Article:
(3) Ferry boats operated by the City of Toronto or the Toronto Harbour
Commissioners providing service to the Toronto Islands, including the
Toronto Island Airport;

(4) Boats, unless the boat is at anchor or tied to a dock;

(5) Mobile workshops while they are in the course of being used for their basic function;

(6) Vehicles or boats where idling is required to repair the vehicle or boat or to prepare a vehicle or boat for service;

(7) Armoured vehicles where a person remains inside the vehicle while
guarding the contents of the vehicle or while the vehicle is being loaded or unloaded;

(8) Vehicles or boats required to remain motionless because of an emergency,
traffic, weather conditions or mechanical difficulties over which the operator
of the vehicle or boat has no control;

(9) Vehicles or boats engaged in a parade, a race or any other event authorized
by Council;

(10) Transit vehicles while passengers are embarking or disembarking;

(11) Transit vehicles while at a layover or stopover location, but not if
the idling is substantially for the convenience of one or more of the operator
of or a passenger in the vehicle; or

(12) A vehicle or a boat transporting a person where a medical doctor
certifies in writing that for medical reasons the person in the vehicle or the
boat requires that temperature or humidity be maintained within a certain
range.

§ 517-3. Offences.
[Amended 1999-11-25 by By-law No. 746-1999]

Every person who contravenes any provision of this chapter is guilty of an offence and on conviction is liable to a fine as provided for in section 61 Provincial Offences Act (Under section 61 of the Provincial Offences Act, R.S.O. 1990, c. P.33, a person convicted of this offence is liable to a fine up to $5,000).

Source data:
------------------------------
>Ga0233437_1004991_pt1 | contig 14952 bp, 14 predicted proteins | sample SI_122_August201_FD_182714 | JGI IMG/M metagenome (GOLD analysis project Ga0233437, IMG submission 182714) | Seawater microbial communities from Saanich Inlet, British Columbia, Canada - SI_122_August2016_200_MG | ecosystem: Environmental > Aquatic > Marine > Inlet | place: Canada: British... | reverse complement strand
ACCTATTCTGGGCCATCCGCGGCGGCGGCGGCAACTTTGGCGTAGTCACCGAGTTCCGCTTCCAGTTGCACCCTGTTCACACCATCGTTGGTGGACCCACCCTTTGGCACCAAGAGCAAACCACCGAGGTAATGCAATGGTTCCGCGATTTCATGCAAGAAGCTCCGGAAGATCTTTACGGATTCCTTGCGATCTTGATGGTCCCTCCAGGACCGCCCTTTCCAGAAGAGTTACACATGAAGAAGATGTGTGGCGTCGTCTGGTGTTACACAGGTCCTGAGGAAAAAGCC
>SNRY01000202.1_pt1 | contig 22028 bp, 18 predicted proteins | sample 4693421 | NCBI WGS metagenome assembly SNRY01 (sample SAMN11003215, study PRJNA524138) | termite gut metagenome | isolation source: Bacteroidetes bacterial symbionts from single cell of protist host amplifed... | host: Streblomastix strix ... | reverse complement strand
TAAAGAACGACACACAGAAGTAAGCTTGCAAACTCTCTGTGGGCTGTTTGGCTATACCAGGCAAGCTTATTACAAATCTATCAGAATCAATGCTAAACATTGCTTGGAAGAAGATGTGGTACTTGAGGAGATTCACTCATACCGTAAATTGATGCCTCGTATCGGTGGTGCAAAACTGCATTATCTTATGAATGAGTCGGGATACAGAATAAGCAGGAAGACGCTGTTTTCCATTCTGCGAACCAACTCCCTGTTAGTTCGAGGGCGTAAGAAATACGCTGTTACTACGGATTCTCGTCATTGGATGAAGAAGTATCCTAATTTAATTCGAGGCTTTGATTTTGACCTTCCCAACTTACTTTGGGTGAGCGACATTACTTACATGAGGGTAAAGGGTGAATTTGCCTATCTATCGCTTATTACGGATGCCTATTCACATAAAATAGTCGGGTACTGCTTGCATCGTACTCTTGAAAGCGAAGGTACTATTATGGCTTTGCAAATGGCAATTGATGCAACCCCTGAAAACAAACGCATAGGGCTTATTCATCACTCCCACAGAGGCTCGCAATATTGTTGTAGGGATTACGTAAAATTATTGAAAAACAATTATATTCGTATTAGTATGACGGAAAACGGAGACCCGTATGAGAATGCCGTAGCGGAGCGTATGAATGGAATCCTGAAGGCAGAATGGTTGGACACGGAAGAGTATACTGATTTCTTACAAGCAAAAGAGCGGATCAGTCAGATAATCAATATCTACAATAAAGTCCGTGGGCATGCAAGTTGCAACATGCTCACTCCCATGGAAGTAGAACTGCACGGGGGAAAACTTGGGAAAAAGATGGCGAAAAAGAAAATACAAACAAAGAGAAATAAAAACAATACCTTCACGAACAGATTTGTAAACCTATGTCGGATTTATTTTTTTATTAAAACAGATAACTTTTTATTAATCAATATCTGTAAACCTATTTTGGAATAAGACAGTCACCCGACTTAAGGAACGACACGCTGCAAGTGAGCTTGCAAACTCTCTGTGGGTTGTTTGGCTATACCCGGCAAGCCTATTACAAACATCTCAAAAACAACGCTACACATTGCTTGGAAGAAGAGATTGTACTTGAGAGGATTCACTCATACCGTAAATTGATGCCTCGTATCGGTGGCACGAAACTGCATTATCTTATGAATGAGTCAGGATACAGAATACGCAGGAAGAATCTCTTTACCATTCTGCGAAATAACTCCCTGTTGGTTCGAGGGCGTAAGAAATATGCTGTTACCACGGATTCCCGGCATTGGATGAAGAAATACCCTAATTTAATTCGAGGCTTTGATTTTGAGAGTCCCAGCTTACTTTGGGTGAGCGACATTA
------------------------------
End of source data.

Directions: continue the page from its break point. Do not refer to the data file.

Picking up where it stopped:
After this is discussed on May 3, 2010 the new Idling Law will be put into place (with the current fine of $125.00 to $5,000.00 perhaps being increased).

The City of Toronto’s Board of Health’s Chairperson is City Councillor John Filion. He believes that enforcement should be turned over to the Toronto Police Service’s Blue Hornets (the ones that write millions of parking tickets every year) and that there should be agressive or strong enforcement of this amended bylaw to make it work.

Let’s see what happens next week and if any other “exceptions” to this amended Idling law are removed.

It's only fair to share...
Share on FacebookTweet about this on TwitterGoogle+Pin on Pinterestshare on TumblrShare on LinkedInShare on RedditEmail to someone

2 comments

  1. Hi James: given the current composition on City Council, Mayor David Miller’s Green Machine has a majority of the votes. These councillors with Miller are keen if it’s green and the greener, the keener. I believe that even if it doesn’t make sense, but it sounds like it benefits the environment, then they will vote “yes” and reduce the idling time to 60 seconds, eliminate a number of exemptions and even increase the fine from $125.00 to $200.00 or more. The only reason that this vote may be slightly different, is due to the fall election. But even under these circumstances, I believe that city council will pass this amendment to the By-laws of Toronto.

Leave a Reply

Your email address will not be published.